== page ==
The British Army has a long and lively connection with animals.
From the goat William Windsor - who served as a Lance Corporal in the 1st Battalion, the Royal Welsh to Corporal Cruachan - to the Royal Regiment of Scotland's pony who tried to eat Queen Elizabeth II's flowers, animals have been the furry face of the forces for centuries.
Few have had the cultural impact, though, of a young bear called Winnipeg.
On August 24, 1914, Canadian veterinarian and soldier with the Royal Canadian Army Veterinary Corps, Lieutenant Harry Colebourn, bought a female black bear cub for $20 (about £260 in today's money).
Harry wrote in his diary at the time:
"Left Port Arthur, 7am, On train, bought bear, $20."
The bear was a twin whose mother had been killed by a hunter, as reported by Val Shushkewich in The Real Winnie: A One-Of-A-Kind Bear.
Harry called the bear Winnipeg after his hometown in Canada, however that would later be shorted to Winnie.
Lt. Colebourn took the unusually friendly bear with him to England, where his regiment was training in Salisbury Plain.
Winnie, who had likely become domesticated after the death of his mother, became the mascot of the Second Canadian Infantry Brigade.
The trenches were, however, no place for a sensitive bear, so she was left at London Zoo for safekeeping on December 9, 1914, when her owner's regiment went to fight in France.
Winnie was a very popular resident of the zoo and was so tame that children could ride on her back.
After the Great War was over Harry donated Winnie to the zoo to thank the staff who had looked after her during the conflict.
The author Alan Alexander Milne, who was injured while fighting in the Battle of the Somme, visited Winnie often.
His son Christopher Robin Milne took an intense liking to Winnie.
Milne decided to name an anthropomorphic bear he was writing about after Winnie and a Swan named Pooh and thus Winnie the Pooh was born.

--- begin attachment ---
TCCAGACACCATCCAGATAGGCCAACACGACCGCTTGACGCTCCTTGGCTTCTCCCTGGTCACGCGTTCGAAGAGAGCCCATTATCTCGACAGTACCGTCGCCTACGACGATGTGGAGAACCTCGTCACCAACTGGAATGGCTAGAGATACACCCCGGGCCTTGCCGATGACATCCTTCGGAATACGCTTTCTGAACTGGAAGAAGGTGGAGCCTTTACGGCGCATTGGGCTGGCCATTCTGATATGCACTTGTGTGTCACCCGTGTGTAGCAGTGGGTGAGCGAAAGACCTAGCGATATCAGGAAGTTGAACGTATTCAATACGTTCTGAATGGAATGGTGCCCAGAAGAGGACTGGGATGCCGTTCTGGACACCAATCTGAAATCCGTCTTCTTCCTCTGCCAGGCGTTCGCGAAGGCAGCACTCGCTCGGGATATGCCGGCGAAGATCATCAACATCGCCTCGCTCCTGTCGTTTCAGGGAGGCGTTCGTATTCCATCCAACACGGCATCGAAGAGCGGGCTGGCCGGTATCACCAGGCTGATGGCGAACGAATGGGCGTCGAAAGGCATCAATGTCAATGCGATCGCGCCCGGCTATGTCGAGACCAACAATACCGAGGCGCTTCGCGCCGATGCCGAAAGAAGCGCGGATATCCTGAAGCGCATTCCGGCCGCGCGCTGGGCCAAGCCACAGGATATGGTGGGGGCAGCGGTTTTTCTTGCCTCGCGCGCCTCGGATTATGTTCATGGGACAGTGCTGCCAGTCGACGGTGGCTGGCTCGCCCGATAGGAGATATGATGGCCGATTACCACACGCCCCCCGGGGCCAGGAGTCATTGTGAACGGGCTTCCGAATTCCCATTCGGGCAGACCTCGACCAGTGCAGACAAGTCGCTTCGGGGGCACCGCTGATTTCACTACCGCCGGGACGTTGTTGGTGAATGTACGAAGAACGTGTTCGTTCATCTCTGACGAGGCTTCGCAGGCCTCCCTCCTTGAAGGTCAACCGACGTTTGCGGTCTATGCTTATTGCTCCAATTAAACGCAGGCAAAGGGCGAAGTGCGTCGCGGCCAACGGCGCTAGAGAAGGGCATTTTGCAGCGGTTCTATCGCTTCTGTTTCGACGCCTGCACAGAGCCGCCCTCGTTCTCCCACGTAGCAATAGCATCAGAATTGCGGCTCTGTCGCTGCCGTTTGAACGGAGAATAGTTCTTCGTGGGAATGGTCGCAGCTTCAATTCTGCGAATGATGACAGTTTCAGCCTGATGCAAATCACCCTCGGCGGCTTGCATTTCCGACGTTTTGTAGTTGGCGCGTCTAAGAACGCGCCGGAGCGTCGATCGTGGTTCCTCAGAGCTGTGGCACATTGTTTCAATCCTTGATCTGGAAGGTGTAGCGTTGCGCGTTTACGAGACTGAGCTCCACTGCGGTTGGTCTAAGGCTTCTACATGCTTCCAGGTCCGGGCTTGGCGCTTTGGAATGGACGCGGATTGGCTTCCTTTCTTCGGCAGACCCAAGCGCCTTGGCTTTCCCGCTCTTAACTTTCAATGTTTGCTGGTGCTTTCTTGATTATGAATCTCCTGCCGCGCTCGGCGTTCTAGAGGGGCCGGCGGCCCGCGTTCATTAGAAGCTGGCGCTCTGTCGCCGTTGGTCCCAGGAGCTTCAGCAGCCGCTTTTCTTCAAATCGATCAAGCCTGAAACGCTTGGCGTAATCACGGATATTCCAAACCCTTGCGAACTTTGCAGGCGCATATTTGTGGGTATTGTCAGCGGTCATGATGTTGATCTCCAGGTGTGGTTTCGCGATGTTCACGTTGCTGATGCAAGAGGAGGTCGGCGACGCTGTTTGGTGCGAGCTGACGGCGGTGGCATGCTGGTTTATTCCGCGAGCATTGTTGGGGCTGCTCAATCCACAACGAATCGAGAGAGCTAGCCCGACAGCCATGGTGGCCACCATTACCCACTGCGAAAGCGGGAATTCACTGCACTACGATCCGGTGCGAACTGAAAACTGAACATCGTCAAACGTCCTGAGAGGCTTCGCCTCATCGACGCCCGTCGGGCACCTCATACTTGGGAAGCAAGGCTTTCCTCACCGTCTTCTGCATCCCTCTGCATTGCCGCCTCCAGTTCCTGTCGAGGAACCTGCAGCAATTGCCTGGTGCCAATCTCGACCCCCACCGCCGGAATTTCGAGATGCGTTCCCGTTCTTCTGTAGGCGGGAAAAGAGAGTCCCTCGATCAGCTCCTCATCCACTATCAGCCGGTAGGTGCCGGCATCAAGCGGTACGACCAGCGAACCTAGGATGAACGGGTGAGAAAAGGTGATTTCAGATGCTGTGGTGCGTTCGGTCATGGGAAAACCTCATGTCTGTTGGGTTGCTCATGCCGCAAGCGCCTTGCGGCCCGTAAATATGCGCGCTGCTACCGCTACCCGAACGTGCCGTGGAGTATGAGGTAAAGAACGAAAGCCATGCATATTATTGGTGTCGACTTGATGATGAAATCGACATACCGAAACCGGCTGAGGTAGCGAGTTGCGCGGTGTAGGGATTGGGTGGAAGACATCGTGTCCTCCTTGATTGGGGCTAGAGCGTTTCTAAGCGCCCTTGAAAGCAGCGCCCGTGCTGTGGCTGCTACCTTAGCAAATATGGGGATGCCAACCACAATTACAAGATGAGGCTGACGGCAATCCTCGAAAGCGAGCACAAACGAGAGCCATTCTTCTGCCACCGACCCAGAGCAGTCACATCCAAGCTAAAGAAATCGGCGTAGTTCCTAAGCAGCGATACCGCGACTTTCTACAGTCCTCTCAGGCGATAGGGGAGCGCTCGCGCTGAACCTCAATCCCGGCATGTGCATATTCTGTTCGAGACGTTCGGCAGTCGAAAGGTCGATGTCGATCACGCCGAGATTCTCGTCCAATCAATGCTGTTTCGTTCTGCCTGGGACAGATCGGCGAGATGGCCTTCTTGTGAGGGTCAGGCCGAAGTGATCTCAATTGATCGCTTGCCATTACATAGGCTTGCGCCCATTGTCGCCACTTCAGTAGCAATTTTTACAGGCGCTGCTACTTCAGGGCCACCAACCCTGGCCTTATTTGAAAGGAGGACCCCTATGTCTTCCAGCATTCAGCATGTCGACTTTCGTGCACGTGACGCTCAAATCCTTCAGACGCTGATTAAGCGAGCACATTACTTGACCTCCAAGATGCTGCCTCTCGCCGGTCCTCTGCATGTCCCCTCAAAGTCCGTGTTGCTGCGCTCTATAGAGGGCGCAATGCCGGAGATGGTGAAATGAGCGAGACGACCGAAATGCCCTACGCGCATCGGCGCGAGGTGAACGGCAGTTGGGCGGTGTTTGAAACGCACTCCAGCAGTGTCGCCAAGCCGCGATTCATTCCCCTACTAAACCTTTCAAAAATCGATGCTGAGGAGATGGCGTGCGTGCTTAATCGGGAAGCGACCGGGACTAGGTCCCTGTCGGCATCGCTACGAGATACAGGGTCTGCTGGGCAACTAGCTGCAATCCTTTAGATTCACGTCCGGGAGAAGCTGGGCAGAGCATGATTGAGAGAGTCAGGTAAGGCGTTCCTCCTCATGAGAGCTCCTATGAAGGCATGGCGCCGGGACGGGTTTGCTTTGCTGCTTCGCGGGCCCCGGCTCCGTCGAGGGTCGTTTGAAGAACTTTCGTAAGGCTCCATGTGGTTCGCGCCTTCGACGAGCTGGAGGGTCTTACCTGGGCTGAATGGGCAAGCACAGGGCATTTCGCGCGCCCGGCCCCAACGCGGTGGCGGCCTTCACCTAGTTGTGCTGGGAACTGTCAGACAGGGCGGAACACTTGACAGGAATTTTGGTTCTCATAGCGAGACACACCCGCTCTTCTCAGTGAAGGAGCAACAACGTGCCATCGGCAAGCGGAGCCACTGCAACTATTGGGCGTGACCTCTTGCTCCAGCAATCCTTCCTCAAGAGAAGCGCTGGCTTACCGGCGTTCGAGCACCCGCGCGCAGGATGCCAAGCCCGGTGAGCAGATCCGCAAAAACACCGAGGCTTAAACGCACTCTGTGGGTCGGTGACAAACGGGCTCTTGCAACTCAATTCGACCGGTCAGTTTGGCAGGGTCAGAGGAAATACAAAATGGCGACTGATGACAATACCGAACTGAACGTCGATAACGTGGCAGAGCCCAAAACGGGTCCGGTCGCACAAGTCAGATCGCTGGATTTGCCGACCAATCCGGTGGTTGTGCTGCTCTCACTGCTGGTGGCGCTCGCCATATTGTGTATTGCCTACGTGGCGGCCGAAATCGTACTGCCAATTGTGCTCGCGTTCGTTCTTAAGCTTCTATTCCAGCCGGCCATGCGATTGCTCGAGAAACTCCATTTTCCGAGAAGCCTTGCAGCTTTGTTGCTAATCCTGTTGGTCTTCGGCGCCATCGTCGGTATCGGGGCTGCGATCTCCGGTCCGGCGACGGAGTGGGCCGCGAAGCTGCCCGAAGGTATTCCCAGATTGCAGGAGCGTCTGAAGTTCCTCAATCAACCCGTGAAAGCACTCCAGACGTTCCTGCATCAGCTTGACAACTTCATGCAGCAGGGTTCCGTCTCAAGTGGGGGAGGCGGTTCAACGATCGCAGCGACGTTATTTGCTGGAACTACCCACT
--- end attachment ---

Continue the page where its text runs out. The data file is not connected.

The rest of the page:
Winnie the Pooh became A.A. Milne's best-known character and has outlived him.
Milne wrote several stories and poems about him and the public fell in love with the quiet, methodical bear.
After the author's death, Disney bought the motion picture rights to Pooh and the series has become one of the company's most successful franchises.
Winnie also lives beyond fiction in the game Poohsticks - where players throw sticks into water on one side of a bridge, hoping theirs is the first to make it to the other side.
However, it wasn't all smiles for Winnie. She suffered tooth decay, partly because Christopher Robin fed her so much honey.
Sam Alberti, director of the Royal College of Surgeon's Hunterian Museum, told CNN:
"She did suffer from quite severe gum disease that led to a lot of her teeth coming out."
Many of the themes of Winnie the Pooh also hint at A.A. Milne's struggles after fighting in two World Wars.
Milne struggled with post-traumatic stress disorder and modern-day academics have theorised that Pooh shows classic signs of recovering from PTSD.
Although the real-life Winnie has long since passed away, if you go down to the zoo today you can still get a glimpse of the beloved bear.
A statue of Winnie and Harry Colebourn was presented to London Zoo by the people of Manitoba, Canada, through their government on July 19, 1995.
The monument serves as a humble reminder of the little bear who warmed the hearts of generations of children out of a spot of bother.